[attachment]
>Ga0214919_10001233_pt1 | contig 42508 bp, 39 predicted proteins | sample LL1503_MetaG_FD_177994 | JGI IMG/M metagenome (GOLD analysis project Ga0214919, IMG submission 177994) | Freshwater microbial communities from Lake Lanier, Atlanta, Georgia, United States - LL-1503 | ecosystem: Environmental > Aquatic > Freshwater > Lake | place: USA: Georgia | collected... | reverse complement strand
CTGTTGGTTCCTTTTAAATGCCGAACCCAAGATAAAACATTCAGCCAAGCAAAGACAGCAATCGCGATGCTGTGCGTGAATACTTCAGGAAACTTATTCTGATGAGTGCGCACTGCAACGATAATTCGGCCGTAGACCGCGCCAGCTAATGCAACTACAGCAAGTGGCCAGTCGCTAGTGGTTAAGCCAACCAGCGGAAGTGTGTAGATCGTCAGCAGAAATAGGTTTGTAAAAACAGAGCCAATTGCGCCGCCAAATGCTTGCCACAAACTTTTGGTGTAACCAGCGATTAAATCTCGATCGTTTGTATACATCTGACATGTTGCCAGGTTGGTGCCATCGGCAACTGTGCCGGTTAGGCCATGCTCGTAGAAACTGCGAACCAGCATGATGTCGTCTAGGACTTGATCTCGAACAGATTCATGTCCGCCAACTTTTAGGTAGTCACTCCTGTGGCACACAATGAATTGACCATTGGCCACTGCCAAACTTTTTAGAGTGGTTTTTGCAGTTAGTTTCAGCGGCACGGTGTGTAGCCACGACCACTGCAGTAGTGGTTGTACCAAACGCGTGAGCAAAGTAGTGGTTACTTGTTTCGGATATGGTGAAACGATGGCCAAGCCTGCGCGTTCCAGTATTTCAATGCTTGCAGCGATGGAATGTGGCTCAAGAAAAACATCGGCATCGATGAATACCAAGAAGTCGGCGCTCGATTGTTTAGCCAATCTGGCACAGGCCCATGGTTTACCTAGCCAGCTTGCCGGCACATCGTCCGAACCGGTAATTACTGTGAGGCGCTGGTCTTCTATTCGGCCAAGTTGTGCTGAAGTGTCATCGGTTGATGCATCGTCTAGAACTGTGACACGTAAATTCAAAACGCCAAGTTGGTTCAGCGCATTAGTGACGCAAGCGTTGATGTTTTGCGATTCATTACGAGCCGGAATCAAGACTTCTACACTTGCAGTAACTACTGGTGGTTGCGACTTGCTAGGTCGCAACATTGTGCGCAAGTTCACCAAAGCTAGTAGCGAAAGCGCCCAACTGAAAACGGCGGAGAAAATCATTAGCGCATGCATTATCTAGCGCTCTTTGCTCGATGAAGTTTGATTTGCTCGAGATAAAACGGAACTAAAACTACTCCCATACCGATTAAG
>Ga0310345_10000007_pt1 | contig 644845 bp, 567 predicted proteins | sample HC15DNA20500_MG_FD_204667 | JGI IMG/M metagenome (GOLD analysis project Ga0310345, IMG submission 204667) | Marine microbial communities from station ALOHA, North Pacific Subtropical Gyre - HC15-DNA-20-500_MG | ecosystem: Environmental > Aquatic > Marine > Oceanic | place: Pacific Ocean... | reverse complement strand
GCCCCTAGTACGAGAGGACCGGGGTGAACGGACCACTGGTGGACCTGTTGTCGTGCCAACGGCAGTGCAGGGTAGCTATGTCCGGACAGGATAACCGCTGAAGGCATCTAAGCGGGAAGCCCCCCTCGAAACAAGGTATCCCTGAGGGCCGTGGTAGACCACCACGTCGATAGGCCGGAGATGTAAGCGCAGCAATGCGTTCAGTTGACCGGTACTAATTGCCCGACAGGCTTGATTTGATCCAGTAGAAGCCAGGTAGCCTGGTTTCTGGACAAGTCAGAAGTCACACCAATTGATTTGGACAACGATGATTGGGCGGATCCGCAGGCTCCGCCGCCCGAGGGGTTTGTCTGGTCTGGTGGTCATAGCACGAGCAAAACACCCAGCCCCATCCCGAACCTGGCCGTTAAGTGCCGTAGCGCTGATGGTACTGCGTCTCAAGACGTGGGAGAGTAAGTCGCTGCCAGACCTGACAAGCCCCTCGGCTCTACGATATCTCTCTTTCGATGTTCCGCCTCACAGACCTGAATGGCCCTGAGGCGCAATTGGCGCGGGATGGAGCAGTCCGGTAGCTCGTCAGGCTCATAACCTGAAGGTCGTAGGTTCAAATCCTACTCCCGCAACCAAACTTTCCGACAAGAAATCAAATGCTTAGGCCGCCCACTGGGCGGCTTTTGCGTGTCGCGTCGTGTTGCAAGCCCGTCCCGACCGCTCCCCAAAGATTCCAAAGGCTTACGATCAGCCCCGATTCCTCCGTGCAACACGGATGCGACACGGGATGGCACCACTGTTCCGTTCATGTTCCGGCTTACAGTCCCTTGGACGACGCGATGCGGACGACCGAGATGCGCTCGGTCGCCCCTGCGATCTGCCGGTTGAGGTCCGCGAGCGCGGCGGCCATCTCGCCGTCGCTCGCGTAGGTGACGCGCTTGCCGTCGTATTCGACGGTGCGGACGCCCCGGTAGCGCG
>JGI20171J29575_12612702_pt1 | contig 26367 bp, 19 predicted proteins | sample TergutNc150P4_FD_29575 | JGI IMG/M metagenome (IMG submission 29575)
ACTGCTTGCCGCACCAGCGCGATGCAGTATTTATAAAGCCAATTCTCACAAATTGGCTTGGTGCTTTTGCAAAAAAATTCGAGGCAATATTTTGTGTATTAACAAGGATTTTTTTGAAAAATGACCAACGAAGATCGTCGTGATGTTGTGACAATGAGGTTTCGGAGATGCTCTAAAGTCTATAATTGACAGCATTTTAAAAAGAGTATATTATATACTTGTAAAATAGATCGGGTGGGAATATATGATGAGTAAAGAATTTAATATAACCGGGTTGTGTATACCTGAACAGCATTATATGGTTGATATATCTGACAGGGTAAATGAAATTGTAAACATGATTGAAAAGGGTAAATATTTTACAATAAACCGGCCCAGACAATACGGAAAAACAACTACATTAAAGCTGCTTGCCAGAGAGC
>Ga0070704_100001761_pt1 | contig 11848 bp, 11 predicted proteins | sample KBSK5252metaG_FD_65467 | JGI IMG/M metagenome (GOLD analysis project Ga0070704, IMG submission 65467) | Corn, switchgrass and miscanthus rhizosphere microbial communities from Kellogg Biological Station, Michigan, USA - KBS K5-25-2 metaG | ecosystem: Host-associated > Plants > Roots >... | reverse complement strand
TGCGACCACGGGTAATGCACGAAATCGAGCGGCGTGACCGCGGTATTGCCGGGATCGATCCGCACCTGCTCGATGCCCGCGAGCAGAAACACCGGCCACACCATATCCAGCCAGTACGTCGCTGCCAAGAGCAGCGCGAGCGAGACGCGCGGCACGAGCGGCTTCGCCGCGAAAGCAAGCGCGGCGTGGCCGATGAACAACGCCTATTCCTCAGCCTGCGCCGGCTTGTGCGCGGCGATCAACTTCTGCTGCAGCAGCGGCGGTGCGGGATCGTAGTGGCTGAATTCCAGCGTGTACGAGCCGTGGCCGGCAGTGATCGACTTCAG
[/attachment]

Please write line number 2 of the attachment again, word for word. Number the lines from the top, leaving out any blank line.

CTGTTGGTTCCTTTTAAATGCCGAACCCAAGATAAAACATTCAGCCAAGCAAAGACAGCAATCGCGATGCTGTGCGTGAATACTTCAGGAAACTTATTCTGATGAGTGCGCACTGCAACGATAATTCGGCCGTAGACCGCGCCAGCTAATGCAACTACAGCAAGTGGCCAGTCGCTAGTGGTTAAGCCAACCAGCGGAAGTGTGTAGATCGTCAGCAGAAATAGGTTTGTAAAAACAGAGCCAATTGCGCCGCCAAATGCTTGCCACAAACTTTTGGTGTAACCAGCGATTAAATCTCGATCGTTTGTATACATCTGACATGTTGCCAGGTTGGTGCCATCGGCAACTGTGCCGGTTAGGCCATGCTCGTAGAAACTGCGAACCAGCATGATGTCGTCTAGGACTTGATCTCGAACAGATTCATGTCCGCCAACTTTTAGGTAGTCACTCCTGTGGCACACAATGAATTGACCATTGGCCACTGCCAAACTTTTTAGAGTGGTTTTTGCAGTTAGTTTCAGCGGCACGGTGTGTAGCCACGACCACTGCAGTAGTGGTTGTACCAAACGCGTGAGCAAAGTAGTGGTTACTTGTTTCGGATATGGTGAAACGATGGCCAAGCCTGCGCGTTCCAGTATTTCAATGCTTGCAGCGATGGAATGTGGCTCAAGAAAAACATCGGCATCGATGAATACCAAGAAGTCGGCGCTCGATTGTTTAGCCAATCTGGCACAGGCCCATGGTTTACCTAGCCAGCTTGCCGGCACATCGTCCGAACCGGTAATTACTGTGAGGCGCTGGTCTTCTATTCGGCCAAGTTGTGCTGAAGTGTCATCGGTTGATGCATCGTCTAGAACTGTGACACGTAAATTCAAAACGCCAAGTTGGTTCAGCGCATTAGTGACGCAAGCGTTGATGTTTTGCGATTCATTACGAGCCGGAATCAAGACTTCTACACTTGCAGTAACTACTGGTGGTTGCGACTTGCTAGGTCGCAACATTGTGCGCAAGTTCACCAAAGCTAGTAGCGAAAGCGCCCAACTGAAAACGGCGGAGAAAATCATTAGCGCATGCATTATCTAGCGCTCTTTGCTCGATGAAGTTTGATTTGCTCGAGATAAAACGGAACTAAAACTACTCCCATACCGATTAAG